Budget cuts could mean FAA furloughs, air traffic control tower shutdowns in Oklahoma
Air traffic control towers at airports in Oklahoma City, Norman, Stillwater and other cities might have to shut down and thousands of FAA employees in Oklahoma City could face furloughs if budget cuts are triggered next week, the Transportation Department says.
WASHINGTON — Air traffic control towers at airports in Oklahoma City, Norman, Stillwater and other cities might have to shut down and overnight shifts might be eliminated at Will Rogers World Airport if federal spending cuts are triggered next week, the U.S. Transportation Department announced Friday.
AT A GLANCE
Oklahoma airports could be affected
The Transportation Department on Friday released a list of airports that
could be affected.
Possible tower closures
Airports where air traffic control towers could be closed:
of overnight shifts
Air traffic control towers
where overnight shifts could be eliminated:
Moreover, the vast majority of Federal Aviation Administration employees will be furloughed, including air traffic controllers, Transportation Secretary Ray LaHood told reporters at the White House. The FAA has about 5,000 direct government employees at the Mike Monroney Aeronautical Center in Oklahoma City.
LaHood's warnings came amid increasing concern that the automatic cuts, known as the sequester, are going to kick in as scheduled on March 1.
LaHood said the furloughs to FAA employees likely would begin in April and cause long delays — up to 90 minutes during peak hours — at some major airports.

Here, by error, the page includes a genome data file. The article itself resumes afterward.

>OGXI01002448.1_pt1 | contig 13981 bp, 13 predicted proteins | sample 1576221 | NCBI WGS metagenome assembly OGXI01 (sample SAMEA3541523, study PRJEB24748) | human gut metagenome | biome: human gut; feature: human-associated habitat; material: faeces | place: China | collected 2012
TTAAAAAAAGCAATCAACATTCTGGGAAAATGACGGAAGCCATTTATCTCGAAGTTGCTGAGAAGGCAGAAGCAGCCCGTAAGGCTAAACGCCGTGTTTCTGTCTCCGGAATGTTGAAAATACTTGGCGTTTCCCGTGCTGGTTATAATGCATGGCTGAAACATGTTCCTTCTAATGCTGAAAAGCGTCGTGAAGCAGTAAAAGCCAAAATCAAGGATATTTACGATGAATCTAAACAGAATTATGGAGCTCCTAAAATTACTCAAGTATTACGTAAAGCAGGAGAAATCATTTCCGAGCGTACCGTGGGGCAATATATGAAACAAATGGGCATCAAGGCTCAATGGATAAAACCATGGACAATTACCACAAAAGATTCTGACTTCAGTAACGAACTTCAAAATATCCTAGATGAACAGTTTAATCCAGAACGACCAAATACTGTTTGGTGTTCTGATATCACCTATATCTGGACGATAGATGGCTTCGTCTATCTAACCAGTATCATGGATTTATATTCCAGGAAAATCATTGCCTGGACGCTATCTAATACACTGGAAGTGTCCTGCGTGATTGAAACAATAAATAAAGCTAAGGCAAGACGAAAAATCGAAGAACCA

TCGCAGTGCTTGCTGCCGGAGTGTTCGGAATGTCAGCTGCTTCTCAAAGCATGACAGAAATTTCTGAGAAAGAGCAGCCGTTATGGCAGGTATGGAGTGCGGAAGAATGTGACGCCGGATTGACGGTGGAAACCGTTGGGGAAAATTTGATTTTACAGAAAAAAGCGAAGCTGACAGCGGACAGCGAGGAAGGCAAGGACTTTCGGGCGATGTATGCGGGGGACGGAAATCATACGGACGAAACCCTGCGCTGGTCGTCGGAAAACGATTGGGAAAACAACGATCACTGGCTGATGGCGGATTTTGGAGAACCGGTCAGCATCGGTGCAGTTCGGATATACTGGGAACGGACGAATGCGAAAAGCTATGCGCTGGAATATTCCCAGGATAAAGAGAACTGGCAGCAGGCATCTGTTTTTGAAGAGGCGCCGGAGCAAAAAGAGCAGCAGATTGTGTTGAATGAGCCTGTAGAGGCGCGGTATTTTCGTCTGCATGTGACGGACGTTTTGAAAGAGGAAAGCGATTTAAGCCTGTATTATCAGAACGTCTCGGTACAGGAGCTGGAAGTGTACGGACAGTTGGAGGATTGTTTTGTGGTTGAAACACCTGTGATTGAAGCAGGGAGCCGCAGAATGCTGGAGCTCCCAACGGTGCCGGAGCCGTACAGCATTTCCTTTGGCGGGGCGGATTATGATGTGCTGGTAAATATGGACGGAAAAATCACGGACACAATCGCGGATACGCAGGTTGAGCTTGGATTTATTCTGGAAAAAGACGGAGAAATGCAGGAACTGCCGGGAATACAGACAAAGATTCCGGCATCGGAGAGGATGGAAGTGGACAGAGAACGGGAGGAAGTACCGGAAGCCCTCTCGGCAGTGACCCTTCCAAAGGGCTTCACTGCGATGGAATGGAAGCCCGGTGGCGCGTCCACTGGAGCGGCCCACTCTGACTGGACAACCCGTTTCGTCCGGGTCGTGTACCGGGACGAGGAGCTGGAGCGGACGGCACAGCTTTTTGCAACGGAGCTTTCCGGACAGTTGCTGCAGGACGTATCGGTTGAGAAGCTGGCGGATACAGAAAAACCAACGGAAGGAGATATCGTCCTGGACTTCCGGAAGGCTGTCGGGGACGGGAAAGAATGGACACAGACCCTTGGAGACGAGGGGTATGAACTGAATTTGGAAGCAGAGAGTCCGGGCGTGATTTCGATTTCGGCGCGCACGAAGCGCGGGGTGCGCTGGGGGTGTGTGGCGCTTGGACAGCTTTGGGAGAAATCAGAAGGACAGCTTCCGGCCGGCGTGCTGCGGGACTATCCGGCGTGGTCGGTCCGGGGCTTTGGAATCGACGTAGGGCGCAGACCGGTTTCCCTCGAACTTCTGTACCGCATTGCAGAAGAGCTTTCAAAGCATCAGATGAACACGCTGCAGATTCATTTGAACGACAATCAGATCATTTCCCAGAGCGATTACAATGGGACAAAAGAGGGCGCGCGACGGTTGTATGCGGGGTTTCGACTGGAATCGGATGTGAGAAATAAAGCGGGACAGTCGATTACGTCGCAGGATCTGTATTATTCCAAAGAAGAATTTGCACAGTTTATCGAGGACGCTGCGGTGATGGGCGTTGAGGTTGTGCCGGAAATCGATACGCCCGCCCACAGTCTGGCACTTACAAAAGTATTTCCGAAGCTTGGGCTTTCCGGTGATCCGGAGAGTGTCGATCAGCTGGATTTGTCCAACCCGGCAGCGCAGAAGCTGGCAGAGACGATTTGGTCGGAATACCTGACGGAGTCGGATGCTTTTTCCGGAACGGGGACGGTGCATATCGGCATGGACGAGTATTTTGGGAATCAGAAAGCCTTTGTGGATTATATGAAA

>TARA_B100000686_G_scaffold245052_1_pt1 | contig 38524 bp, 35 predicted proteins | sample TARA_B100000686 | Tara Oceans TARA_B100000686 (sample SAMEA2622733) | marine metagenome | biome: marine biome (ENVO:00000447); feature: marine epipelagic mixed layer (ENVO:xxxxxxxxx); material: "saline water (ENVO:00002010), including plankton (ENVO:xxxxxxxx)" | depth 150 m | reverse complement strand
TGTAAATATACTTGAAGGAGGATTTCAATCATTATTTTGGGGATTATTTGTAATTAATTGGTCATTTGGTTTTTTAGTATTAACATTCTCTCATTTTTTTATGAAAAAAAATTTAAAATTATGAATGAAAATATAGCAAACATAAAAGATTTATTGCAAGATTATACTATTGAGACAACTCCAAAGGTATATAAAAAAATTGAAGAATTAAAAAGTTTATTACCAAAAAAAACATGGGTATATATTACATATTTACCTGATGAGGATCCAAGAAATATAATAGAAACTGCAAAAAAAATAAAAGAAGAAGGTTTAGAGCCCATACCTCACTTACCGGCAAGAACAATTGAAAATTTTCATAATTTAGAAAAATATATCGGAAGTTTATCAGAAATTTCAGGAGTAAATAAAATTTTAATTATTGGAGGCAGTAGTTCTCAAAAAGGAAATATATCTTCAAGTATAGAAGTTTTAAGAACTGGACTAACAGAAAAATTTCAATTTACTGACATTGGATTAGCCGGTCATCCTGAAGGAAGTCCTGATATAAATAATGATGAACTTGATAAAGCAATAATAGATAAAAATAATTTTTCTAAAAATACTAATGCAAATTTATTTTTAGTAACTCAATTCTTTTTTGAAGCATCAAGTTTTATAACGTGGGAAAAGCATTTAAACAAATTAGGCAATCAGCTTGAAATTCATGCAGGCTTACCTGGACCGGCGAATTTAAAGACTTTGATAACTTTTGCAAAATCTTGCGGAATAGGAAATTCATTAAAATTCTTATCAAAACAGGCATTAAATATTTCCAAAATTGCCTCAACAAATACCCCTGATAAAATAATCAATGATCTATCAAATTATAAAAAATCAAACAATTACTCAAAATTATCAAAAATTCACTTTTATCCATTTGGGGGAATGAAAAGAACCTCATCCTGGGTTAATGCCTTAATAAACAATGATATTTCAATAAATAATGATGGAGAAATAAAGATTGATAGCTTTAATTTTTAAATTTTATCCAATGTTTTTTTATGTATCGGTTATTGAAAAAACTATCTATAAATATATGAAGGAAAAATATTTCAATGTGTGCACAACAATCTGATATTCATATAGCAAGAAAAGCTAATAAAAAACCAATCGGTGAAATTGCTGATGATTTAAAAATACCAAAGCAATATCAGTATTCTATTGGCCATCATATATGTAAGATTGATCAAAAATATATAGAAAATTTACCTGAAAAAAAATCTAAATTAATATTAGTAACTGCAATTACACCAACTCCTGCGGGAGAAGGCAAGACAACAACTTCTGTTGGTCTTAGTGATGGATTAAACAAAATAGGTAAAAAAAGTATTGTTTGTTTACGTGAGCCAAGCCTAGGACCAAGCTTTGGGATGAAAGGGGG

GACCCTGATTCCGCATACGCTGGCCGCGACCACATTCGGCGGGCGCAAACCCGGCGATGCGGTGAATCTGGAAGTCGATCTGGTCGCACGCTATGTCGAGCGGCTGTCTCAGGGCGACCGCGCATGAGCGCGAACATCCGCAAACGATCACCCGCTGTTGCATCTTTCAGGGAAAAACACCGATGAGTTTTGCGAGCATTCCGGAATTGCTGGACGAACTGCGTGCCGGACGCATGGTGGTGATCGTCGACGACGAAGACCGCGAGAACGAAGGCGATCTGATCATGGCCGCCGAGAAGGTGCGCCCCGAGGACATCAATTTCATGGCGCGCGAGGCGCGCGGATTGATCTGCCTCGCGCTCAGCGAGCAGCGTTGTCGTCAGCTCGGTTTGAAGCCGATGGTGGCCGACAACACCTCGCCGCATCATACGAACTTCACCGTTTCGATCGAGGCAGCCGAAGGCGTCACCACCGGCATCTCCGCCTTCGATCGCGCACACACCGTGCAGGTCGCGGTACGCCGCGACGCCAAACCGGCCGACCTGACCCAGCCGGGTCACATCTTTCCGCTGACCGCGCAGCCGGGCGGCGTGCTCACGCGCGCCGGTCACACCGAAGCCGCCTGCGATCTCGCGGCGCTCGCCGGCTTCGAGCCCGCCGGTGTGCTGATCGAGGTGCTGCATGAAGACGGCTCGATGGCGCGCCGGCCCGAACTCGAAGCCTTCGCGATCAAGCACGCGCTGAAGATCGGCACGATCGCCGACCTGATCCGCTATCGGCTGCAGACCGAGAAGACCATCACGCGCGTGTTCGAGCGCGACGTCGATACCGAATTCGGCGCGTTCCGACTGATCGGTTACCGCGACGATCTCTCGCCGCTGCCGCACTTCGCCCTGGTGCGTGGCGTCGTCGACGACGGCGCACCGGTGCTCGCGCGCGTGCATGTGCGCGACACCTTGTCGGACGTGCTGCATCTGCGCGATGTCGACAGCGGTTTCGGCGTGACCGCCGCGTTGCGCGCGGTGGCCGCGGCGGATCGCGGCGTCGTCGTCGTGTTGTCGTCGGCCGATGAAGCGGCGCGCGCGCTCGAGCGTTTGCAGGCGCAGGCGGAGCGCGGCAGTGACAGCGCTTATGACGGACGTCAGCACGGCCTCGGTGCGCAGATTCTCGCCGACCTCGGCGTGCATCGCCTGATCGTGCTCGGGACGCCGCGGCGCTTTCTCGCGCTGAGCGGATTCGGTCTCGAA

Homeland Security Secretary Janet Napolitano also has warned that Transportation Security Administration officers at airports could be furloughed, and airline passengers might have to wait longer for screening.
President Barack Obama, who was asked whether he thought the cuts could be averted, said Friday that “hope springs eternal.”
“I've also been very clear that there's an alternative, which is for us to take the kind of balanced approach that I've presented, where we have more strategic cuts on programs we don't need, and we close some tax loopholes that are taken advantage of only by the well-connected and the well-off,” the president said.
Congressional Republicans have said they would not consider additional revenue to replace the looming cuts, leaving the two sides at loggerheads a week before the deadline.
Republican leaders have emphasized that the House has twice passed legislation to redirect the cuts but that the Democratic-controlled Senate ignored those bills.
LaHood, a former Republican congressman from Illinois, said his White House appearance was intended to prod members of his party into negotiations with Democrats.
“Look, this is a big deal,” he said. “It's a big deal because a lot of people — common, ordinary citizens — fly. A lot of people use airports. And this is going to have a real impact.”
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